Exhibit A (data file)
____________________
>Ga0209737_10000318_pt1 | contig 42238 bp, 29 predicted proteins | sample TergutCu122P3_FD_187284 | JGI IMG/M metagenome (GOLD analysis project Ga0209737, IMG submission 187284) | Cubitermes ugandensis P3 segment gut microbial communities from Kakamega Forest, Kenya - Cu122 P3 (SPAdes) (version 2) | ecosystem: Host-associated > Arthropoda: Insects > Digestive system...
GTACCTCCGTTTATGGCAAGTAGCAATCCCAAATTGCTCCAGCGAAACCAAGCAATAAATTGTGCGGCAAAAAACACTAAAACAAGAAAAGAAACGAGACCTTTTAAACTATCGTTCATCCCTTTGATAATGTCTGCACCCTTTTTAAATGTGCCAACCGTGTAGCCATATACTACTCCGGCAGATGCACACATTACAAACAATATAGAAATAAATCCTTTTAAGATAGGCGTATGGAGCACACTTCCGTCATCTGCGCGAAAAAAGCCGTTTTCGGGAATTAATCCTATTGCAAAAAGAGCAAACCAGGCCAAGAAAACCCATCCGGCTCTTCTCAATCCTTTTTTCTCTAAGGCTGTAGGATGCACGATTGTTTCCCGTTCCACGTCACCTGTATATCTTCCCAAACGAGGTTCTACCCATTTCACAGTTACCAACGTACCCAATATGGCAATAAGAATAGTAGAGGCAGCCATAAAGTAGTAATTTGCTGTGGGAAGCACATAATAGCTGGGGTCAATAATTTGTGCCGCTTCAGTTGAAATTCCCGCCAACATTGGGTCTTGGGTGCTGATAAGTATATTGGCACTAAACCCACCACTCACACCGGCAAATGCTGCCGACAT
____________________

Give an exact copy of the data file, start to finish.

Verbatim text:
>Ga0209737_10000318_pt1 | contig 42238 bp, 29 predicted proteins | sample TergutCu122P3_FD_187284 | JGI IMG/M metagenome (GOLD analysis project Ga0209737, IMG submission 187284) | Cubitermes ugandensis P3 segment gut microbial communities from Kakamega Forest, Kenya - Cu122 P3 (SPAdes) (version 2) | ecosystem: Host-associated > Arthropoda: Insects > Digestive system...
GTACCTCCGTTTATGGCAAGTAGCAATCCCAAATTGCTCCAGCGAAACCAAGCAATAAATTGTGCGGCAAAAAACACTAAAACAAGAAAAGAAACGAGACCTTTTAAACTATCGTTCATCCCTTTGATAATGTCTGCACCCTTTTTAAATGTGCCAACCGTGTAGCCATATACTACTCCGGCAGATGCACACATTACAAACAATATAGAAATAAATCCTTTTAAGATAGGCGTATGGAGCACACTTCCGTCATCTGCGCGAAAAAAGCCGTTTTCGGGAATTAATCCTATTGCAAAAAGAGCAAACCAGGCCAAGAAAACCCATCCGGCTCTTCTCAATCCTTTTTTCTCTAAGGCTGTAGGATGCACGATTGTTTCCCGTTCCACGTCACCTGTATATCTTCCCAAACGAGGTTCTACCCATTTCACAGTTACCAACGTACCCAATATGGCAATAAGAATAGTAGAGGCAGCCATAAAGTAGTAATTTGCTGTGGGAAGCACATAATAGCTGGGGTCAATAATTTGTGCCGCTTCAGTTGAAATTCCCGCCAACATTGGGTCTTGGGTGCTGATAAGTATATTGGCACTAAACCCACCACTCACACCGGCAAATGCTGCCGACAT